If more than one competitor in a tournament plays the same sequence of moves in the same round, it might be coincidence, but sometimes it is intentional, as Worldchess’s columnist explains.

Copying plays a big role in chess. People learn how to play openings by studying what the best players do and emulating their moves. Chess has too many possibilities and is too complicated  for anyoneto work out all the plans on his own.

When we look at games played in the 1800s, it is sometimes with a degree of horror because all the brilliant tactics are interwoven with moves that violate some of the principles that we take for granted. But that’s only to be expected. It took the labor of many great players over many generations to discover what we now know.

Using the ideas of players from other eras is more common than copying the moves of contemporaries, but there are exceptions. A classic and humorous example occurred during the 1955 Interzonal in Gothenburg, Sweden. Three Argentine players prepared a new line of the Najdorf Sicilian and played it simultaneously in Round 14 against three Soviet players. The result?  USSR 3, Argentina 0.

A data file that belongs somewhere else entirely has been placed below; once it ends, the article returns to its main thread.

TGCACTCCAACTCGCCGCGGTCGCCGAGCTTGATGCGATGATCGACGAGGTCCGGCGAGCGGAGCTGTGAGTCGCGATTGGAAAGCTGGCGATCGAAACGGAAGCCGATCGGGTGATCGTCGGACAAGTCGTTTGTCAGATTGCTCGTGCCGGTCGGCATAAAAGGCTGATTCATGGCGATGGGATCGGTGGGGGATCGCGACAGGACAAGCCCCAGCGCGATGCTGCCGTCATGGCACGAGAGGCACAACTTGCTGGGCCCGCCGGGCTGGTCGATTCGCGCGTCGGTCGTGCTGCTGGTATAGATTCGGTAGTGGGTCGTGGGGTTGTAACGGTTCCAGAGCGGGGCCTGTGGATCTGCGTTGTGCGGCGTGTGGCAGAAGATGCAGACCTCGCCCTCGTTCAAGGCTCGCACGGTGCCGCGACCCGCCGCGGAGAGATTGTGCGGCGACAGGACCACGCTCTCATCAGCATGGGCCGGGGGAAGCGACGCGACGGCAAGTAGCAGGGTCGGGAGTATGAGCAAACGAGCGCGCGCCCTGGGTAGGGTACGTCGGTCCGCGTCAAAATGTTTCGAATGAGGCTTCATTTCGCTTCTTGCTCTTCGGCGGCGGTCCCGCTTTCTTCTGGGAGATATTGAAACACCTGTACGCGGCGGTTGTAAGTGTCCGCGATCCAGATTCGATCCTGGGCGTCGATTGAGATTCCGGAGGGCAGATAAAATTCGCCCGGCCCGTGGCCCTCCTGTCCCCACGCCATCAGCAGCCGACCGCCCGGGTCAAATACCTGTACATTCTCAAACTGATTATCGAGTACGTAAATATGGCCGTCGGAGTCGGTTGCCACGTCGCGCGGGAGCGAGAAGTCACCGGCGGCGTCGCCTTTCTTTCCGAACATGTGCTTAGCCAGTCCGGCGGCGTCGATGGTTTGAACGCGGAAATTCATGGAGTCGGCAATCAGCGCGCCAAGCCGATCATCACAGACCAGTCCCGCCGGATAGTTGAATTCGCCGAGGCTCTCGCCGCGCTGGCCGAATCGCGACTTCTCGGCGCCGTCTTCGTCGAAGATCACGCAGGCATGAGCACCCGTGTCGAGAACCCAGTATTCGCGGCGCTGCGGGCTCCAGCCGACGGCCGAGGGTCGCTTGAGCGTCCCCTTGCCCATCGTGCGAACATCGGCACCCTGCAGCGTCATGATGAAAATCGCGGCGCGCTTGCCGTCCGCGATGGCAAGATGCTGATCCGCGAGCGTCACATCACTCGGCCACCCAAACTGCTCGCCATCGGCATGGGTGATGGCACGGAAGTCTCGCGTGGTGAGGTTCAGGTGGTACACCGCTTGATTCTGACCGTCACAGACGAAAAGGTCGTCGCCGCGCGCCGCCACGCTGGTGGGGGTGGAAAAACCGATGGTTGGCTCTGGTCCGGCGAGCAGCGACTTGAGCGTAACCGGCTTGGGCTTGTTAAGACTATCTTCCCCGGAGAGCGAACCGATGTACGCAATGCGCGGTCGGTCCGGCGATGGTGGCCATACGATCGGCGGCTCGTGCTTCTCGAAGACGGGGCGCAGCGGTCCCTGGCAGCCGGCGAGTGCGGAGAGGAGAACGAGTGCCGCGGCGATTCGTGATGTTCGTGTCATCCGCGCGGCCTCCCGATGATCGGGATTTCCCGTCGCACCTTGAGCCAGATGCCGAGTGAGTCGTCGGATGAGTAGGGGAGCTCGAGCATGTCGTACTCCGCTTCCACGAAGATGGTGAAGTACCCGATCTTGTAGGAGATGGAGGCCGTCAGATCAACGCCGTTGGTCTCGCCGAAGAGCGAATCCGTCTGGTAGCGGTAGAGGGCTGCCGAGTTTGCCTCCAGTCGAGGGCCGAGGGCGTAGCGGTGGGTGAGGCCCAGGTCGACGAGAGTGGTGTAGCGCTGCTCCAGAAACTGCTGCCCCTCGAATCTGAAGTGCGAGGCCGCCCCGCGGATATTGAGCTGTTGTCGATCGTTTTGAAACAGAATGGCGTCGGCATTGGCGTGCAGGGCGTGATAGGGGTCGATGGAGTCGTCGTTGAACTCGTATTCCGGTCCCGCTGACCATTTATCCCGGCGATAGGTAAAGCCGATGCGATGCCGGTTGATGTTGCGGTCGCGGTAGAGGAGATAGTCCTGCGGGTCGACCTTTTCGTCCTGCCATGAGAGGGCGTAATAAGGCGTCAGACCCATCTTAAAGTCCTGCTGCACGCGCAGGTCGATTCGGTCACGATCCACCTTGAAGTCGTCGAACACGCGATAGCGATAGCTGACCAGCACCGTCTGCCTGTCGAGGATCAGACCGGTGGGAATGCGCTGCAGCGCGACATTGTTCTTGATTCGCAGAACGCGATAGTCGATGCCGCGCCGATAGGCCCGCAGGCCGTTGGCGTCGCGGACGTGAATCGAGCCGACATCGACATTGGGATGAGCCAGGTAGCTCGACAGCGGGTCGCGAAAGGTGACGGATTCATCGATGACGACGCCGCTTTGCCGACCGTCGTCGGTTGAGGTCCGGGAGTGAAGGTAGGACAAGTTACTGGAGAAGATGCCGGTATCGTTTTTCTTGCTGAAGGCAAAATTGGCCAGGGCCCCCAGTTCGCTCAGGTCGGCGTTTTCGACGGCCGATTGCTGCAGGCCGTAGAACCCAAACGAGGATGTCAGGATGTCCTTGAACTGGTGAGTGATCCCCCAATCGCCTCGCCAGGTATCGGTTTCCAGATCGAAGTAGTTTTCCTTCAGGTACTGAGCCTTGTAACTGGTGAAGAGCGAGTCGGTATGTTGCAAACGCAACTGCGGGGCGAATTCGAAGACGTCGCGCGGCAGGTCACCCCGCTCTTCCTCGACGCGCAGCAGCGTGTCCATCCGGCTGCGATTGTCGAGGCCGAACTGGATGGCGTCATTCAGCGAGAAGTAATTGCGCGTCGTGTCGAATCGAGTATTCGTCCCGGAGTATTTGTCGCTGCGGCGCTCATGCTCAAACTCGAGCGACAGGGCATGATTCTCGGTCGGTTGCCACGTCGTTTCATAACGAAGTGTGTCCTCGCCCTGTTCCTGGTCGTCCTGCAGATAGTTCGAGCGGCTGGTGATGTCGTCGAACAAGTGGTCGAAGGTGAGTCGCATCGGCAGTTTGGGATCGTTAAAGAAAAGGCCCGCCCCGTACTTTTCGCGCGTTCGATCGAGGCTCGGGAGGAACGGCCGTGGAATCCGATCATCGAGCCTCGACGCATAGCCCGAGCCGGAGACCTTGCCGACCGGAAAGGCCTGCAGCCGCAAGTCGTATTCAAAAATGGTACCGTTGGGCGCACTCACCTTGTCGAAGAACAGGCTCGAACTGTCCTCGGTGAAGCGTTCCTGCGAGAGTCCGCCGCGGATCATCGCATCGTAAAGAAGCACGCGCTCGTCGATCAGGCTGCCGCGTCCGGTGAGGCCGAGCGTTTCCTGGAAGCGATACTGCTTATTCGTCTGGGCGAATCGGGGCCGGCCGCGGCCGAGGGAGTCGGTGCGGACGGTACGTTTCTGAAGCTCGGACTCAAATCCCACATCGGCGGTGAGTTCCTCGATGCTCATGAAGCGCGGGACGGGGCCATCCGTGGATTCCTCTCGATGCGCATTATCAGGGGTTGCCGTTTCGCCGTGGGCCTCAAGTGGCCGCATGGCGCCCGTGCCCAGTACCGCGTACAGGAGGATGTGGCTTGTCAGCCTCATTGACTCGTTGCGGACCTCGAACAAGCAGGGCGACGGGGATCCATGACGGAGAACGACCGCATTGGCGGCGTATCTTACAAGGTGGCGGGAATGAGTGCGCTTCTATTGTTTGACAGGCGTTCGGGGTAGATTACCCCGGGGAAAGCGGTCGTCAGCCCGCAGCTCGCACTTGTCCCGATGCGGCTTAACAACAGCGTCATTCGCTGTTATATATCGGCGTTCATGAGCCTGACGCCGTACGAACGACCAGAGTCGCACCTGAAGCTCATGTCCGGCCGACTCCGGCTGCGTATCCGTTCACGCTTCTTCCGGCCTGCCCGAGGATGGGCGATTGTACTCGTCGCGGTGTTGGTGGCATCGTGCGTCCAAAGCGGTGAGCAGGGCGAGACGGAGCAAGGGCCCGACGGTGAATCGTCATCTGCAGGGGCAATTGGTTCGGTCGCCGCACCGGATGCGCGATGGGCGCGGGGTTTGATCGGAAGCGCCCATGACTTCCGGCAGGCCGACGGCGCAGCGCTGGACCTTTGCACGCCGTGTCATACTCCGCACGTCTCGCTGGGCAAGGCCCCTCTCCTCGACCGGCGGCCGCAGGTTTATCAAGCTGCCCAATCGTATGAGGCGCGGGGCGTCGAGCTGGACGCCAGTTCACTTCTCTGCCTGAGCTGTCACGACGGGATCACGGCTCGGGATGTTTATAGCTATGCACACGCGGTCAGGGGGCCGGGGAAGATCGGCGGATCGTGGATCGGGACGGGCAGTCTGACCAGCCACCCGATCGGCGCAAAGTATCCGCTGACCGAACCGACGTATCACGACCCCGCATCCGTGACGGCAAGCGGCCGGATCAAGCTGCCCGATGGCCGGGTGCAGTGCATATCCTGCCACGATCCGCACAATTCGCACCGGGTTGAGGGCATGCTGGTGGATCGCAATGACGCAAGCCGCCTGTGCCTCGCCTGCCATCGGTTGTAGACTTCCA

Something similar happened in Round 9 of the current Tata Steel Chess tournament in Wijk aan Zee, the Netherlands. In tandem, the games between Wei Yi and David Navara, and Fabiano Caruana and Sergey Karjakin were in sync through White’s 10th move. White’s 9th move had only been played once before, and White’s 10th move was a novelty.  (There’s more about the games in Sam Shankland’s report on Round 9.) Was it coincidence that the same new move was played on the same day in the place? There were immediately rumors suggesting that Wei Yi and Caruana must be working together.

That is not impossible – in 2015 it came out that Magnus Carlsen, the World Champion, had played training sessions with two of his biggest  rivals, Levon Aronian and Vladimir Kramnik – but it does seem unlikely.  There are numerous examples of simultaneous discoveries in the history of math, science, and technology (e.g. the simultaneous discovery of calculus by Isaac Newton and Gottfried Wilhelm Leibniz),  so something considerably less momentous, like a new move sequence in chess being employed at the same time by two players, is well within the realm of possibility.